Top News, Articles, and Interviews in Philosophy

Legal Positivism

[Revised entry by Leslie Green and Thomas Adams on December 17, 2019. Changes to: Main text, Bibliography] Legal positivism is the thesis that the existence and content of law depends on social facts and not on its merits. The English jurist John Austin (1790 - 1859) formulated it thus: The existence of law is one thing; its merit and demerit [More]

Life Is a Lease Contract

by Jake Gray Growing up, I was adamantly afraid of death. I had a habit of leaving the TV on as I slept at night, so my thoughts wouldn’t drift towards my inevitable demise. The trailers I saw for the apocalyptic film 2012 left me hyperventilating and in tears. I was seven or eight at [More]

How pictures can lie

On 9 August 1997, The Mirror printed an edited photo of Diana, Princess of Wales, and Dodi Fayed on its front page. The edited photo shows Diana and Fayed facing each other and about to kiss, although the unedited photo reveals that at that point Fayed was facing an entirely different direction. Did The Mirror lie to its readers? The post How pictures can lie appeared first on OUPblog.         Related StoriesWhy recognizing the Anthropocene Age doesn’t matterWhy there is a moral duty to voteWhen the movie is not like the book: faithfulness in [More]

Down Girl by Kate Manne Wins APA Book Prize

Kate Manne, associate professor of philosophy at Cornell University, has won the 2019 Book Prize from the American Philosophical Association (APA) for her Down Girl: The Logic of Misogyny. The APA states: In Down Girl, Kate Manne calls attention to an underappreciated question in the literature: how should we understand misogyny? She advances a new account of it to make sense of some of the most fundamental issues in feminist thought and political philosophy. Despite the ambitious nature of her project, the end result is a powerful view that nevertheless seems like common sense. Manne has succeeded in measurably improving the quality of public discourse on very timely and vexed issues by writing a book that is both accessible and rigorous. The APA’s Book Prize is awarded every other year for the best, published book that was written by a younger scholar during the previous two years. The prize is $4,000, which will be presented at the upcoming Eastern Division meeting of the APA. Honorable Mention for the prize went to Sarah Moss, Professor of Philosophy at the University of Michigan, for her book, Probabilistic Knowledge.   The post Down Girl by Kate Manne Wins APA Book Prize appeared first on Daily [More]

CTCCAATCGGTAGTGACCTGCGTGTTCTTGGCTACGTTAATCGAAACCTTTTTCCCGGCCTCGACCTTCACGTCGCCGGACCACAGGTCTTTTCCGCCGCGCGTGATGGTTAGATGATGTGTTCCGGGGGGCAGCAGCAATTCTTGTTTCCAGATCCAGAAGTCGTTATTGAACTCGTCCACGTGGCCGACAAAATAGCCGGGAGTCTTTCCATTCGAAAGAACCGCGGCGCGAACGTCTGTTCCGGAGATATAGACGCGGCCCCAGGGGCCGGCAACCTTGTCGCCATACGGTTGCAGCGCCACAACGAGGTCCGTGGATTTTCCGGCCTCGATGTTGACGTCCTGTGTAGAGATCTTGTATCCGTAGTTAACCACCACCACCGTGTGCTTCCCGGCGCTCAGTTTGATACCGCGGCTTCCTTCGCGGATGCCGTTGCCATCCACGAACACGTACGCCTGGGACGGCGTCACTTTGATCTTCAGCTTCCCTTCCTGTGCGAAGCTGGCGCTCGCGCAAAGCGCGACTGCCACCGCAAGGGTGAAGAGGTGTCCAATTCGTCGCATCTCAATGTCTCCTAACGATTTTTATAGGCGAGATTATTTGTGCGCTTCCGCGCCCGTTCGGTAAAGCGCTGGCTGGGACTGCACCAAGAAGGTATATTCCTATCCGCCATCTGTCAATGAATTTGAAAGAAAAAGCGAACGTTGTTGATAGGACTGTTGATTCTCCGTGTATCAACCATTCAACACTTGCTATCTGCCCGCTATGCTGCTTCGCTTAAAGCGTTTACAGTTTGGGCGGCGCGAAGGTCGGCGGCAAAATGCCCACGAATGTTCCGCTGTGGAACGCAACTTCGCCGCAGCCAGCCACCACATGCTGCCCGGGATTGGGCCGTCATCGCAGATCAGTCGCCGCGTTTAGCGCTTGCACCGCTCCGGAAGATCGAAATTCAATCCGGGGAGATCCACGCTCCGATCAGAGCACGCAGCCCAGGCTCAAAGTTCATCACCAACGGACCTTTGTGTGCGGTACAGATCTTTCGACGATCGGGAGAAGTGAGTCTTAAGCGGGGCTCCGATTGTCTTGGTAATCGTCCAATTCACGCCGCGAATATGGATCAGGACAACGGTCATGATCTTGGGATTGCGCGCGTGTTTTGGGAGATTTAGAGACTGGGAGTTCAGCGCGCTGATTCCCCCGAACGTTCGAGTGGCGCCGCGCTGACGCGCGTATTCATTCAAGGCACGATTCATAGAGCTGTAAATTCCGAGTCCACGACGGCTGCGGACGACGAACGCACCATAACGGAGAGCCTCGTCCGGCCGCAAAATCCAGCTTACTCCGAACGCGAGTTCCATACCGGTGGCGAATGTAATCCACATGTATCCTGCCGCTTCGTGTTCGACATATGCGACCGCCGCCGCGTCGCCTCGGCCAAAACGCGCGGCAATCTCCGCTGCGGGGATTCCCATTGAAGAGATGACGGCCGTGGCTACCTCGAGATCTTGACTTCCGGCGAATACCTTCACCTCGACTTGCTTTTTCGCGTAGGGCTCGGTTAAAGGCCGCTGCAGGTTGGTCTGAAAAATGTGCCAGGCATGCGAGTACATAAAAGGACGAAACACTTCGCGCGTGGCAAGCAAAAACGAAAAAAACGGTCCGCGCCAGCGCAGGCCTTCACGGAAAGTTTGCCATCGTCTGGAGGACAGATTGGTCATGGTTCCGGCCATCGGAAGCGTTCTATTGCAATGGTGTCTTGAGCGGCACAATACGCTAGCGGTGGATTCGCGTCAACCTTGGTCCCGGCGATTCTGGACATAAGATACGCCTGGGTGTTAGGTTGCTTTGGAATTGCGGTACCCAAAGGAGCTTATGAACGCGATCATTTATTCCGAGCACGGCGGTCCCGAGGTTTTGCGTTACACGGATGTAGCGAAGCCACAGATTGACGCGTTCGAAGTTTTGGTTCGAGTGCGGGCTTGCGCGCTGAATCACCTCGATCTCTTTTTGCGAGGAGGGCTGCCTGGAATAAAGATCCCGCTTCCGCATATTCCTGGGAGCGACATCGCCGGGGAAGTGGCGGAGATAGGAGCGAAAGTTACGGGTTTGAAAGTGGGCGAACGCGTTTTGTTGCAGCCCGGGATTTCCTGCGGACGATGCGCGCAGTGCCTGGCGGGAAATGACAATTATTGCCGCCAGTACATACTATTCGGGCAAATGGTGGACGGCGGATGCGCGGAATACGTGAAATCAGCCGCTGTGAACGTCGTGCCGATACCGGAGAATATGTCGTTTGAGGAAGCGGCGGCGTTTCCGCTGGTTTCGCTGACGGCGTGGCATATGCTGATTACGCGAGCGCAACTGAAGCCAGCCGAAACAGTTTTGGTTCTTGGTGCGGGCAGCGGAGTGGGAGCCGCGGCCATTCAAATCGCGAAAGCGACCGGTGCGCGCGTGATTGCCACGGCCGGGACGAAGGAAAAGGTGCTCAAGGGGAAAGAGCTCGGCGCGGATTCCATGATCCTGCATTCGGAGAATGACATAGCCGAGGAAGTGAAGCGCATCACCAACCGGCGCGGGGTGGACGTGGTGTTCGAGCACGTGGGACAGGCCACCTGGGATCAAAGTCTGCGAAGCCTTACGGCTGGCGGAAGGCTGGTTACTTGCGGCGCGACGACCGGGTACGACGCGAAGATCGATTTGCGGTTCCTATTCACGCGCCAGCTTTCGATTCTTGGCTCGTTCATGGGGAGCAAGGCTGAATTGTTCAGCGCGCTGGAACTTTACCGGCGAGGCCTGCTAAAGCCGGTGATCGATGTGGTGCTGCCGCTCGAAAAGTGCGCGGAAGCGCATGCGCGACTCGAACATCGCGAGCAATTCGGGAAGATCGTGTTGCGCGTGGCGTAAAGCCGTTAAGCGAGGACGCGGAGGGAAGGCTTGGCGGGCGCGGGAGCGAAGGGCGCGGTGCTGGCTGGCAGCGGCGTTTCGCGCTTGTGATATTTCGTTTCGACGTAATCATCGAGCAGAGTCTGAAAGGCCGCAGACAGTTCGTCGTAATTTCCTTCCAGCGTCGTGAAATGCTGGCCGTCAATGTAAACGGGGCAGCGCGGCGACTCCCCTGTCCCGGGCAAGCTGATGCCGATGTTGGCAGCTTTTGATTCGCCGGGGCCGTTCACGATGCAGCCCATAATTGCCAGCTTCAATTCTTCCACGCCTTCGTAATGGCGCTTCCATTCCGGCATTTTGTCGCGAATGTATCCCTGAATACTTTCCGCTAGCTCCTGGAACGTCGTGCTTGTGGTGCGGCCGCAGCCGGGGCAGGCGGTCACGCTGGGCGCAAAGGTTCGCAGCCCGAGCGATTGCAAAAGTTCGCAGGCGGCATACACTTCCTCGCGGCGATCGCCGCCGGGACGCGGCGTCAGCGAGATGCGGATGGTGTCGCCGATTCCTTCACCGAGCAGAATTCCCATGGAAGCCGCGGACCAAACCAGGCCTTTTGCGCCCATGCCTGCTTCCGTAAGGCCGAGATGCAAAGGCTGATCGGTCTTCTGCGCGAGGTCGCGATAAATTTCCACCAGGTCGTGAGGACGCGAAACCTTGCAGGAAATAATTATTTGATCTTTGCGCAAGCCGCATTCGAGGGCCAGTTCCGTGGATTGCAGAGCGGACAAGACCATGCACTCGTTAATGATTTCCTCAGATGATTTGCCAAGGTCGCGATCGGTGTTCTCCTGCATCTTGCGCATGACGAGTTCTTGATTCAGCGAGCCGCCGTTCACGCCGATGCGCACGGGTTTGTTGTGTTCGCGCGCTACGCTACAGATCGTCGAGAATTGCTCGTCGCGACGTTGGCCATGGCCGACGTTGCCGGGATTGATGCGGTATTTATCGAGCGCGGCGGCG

Philosophy as a Transitional Genre: On Richard Rorty’s Intellectual Bequest

Recently, the Richard Rorty Society hosted the second international conference at Penn State University, with the title “Rorty’s Ethics.” The conference took place November 22-24th, 2019 at the Nittany Lion Inn, in State College. For this second international conference, Prof. Robert Brandom was the keynote speaker. The responses to his two plenaries were delivered by [More]

2019 Popper Prize Winner Announced

The British Journal for the Philosophy of Science (BJPS) has selected Carlos Gray Santana (University of Utah) as the winner of its 2019 Karl Popper Prize for his “ground breaking” paper in the philosophy of geology. The Popper Prize is awarded annually to the article judged to be the best published in that year’s volume of the Journal, as determined by the editors-in-chief and the British Society for the Philosophy of Science Committee. Professor Santana won the prize for his article, “Waiting for the Anthropocene“. The BJPS editors-in-chief, Steven French (Leeds) and Wendy Parker (Durham), write: Are we at the dawn of a new geological epoch? Many have answered ‘yes’, coining the term ‘Anthropocene’ to designate the impact of humanity on the geological record. In this ground breaking paper, Carlos Santana notes that answering that question requires a radical shift in perspective for a historical science such as geology: whereas previously the identification of formal units of geological time was based on the groupings already present in the stratographic record, establishing such a distinction in the case of the Anthropocene requires the geologist to project herself into the future and imagine what that record will be, looking back to the current time. Santana argues that from such a future geologist’s perspective, we should refrain from adopting the Anthropocene as a new geological epoch, because of the fragility of such a projective move and [More]

Why recognizing the Anthropocene Age doesn’t matter

You’ve probably heard that we’re living in the Anthropocene, a new geological epoch in which human activity is the dominant geological process. If you’ve been attentive to discussion surrounding the Anthropocene, you probably also know that the Anthropocene Working Group, a panel of scientists tasked to make a recommendation as to whether geologists should formally recognize the Anthropocene, voted just a few months ago to recommend recognizing the new epoch. The post Why recognizing the Anthropocene Age doesn’t matter appeared first on OUPblog.         Related StoriesWhy there is a moral duty to voteHow to address the enigmas of everyday lifePhilosopher of the Month – A 2019 [More]